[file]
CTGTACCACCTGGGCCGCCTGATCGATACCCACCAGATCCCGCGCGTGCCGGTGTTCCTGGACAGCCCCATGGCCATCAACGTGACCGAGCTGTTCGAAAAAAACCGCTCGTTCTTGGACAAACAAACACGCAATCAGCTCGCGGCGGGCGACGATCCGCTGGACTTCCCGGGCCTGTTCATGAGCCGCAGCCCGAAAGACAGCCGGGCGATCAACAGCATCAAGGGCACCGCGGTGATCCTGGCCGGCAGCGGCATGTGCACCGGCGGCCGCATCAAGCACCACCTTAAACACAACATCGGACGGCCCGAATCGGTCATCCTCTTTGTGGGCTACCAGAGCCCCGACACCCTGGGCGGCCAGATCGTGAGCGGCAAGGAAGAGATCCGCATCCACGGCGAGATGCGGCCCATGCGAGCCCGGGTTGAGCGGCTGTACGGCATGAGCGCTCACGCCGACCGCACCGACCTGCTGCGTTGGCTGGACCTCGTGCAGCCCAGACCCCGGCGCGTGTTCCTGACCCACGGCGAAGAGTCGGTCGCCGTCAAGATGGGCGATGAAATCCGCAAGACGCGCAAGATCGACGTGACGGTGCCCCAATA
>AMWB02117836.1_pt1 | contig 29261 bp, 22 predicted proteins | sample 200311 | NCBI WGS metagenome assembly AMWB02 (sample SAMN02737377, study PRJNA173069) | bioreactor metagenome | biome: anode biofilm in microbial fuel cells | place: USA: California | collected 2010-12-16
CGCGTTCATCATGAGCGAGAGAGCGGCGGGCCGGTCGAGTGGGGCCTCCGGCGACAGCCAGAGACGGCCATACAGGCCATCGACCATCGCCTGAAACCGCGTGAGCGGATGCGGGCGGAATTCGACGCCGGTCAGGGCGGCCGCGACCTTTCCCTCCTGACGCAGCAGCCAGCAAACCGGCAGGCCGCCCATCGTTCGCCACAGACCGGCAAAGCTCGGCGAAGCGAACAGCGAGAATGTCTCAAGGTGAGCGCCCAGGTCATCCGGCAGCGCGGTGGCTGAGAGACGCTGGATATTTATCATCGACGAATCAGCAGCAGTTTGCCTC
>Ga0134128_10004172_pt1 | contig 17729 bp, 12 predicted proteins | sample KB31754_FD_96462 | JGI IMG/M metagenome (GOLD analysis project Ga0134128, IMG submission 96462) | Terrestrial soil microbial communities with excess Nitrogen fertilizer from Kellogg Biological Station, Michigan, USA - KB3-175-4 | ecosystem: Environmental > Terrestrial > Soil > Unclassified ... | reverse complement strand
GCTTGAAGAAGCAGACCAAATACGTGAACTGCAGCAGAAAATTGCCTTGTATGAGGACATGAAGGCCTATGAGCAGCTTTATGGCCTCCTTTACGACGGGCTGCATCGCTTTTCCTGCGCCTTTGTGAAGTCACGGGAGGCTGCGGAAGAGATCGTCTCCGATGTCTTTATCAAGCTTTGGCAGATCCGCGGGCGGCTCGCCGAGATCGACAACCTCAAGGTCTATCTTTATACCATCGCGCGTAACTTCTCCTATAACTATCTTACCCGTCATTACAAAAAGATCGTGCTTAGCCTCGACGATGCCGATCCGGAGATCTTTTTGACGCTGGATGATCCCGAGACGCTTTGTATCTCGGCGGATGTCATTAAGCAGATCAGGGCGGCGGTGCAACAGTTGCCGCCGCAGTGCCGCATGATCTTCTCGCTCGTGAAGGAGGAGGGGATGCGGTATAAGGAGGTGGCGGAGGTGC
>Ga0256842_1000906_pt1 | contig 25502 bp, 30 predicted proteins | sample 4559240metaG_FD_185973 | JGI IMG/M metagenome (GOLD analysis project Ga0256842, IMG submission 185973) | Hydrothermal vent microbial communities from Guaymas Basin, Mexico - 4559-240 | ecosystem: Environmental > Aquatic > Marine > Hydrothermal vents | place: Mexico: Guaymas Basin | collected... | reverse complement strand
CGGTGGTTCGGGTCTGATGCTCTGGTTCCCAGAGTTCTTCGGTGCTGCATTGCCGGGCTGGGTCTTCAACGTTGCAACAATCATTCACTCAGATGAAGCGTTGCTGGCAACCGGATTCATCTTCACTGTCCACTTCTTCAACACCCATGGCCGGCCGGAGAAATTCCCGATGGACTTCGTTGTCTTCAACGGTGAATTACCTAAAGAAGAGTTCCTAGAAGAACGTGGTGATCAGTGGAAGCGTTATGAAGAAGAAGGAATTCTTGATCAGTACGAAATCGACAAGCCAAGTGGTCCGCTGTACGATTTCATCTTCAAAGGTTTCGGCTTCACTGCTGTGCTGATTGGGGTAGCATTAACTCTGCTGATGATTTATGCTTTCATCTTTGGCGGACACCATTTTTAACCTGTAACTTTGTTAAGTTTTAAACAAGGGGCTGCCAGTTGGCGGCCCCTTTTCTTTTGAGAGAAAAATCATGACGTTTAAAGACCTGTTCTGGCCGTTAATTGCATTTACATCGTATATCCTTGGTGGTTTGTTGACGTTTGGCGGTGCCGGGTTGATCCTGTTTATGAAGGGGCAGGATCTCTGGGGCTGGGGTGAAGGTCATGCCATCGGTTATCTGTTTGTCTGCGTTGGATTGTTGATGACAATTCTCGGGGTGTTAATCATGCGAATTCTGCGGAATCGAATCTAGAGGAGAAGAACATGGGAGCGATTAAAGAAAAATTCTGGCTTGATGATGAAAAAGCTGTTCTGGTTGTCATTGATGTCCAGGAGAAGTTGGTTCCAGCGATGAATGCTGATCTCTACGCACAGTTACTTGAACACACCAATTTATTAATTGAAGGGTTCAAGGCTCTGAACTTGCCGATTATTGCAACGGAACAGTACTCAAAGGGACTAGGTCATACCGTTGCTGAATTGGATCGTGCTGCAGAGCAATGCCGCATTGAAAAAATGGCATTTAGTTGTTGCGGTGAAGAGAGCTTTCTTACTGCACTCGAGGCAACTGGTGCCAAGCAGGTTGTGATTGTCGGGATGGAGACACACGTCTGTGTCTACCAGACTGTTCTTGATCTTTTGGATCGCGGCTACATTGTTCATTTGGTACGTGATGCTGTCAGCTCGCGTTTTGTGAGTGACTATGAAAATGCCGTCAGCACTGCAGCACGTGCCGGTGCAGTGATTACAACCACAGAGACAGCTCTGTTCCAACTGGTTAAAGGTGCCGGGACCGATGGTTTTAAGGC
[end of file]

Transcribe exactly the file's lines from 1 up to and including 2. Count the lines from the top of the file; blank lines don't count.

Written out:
CTGTACCACCTGGGCCGCCTGATCGATACCCACCAGATCCCGCGCGTGCCGGTGTTCCTGGACAGCCCCATGGCCATCAACGTGACCGAGCTGTTCGAAAAAAACCGCTCGTTCTTGGACAAACAAACACGCAATCAGCTCGCGGCGGGCGACGATCCGCTGGACTTCCCGGGCCTGTTCATGAGCCGCAGCCCGAAAGACAGCCGGGCGATCAACAGCATCAAGGGCACCGCGGTGATCCTGGCCGGCAGCGGCATGTGCACCGGCGGCCGCATCAAGCACCACCTTAAACACAACATCGGACGGCCCGAATCGGTCATCCTCTTTGTGGGCTACCAGAGCCCCGACACCCTGGGCGGCCAGATCGTGAGCGGCAAGGAAGAGATCCGCATCCACGGCGAGATGCGGCCCATGCGAGCCCGGGTTGAGCGGCTGTACGGCATGAGCGCTCACGCCGACCGCACCGACCTGCTGCGTTGGCTGGACCTCGTGCAGCCCAGACCCCGGCGCGTGTTCCTGACCCACGGCGAAGAGTCGGTCGCCGTCAAGATGGGCGATGAAATCCGCAAGACGCGCAAGATCGACGTGACGGTGCCCCAATA
>AMWB02117836.1_pt1 | contig 29261 bp, 22 predicted proteins | sample 200311 | NCBI WGS metagenome assembly AMWB02 (sample SAMN02737377, study PRJNA173069) | bioreactor metagenome | biome: anode biofilm in microbial fuel cells | place: USA: California | collected 2010-12-16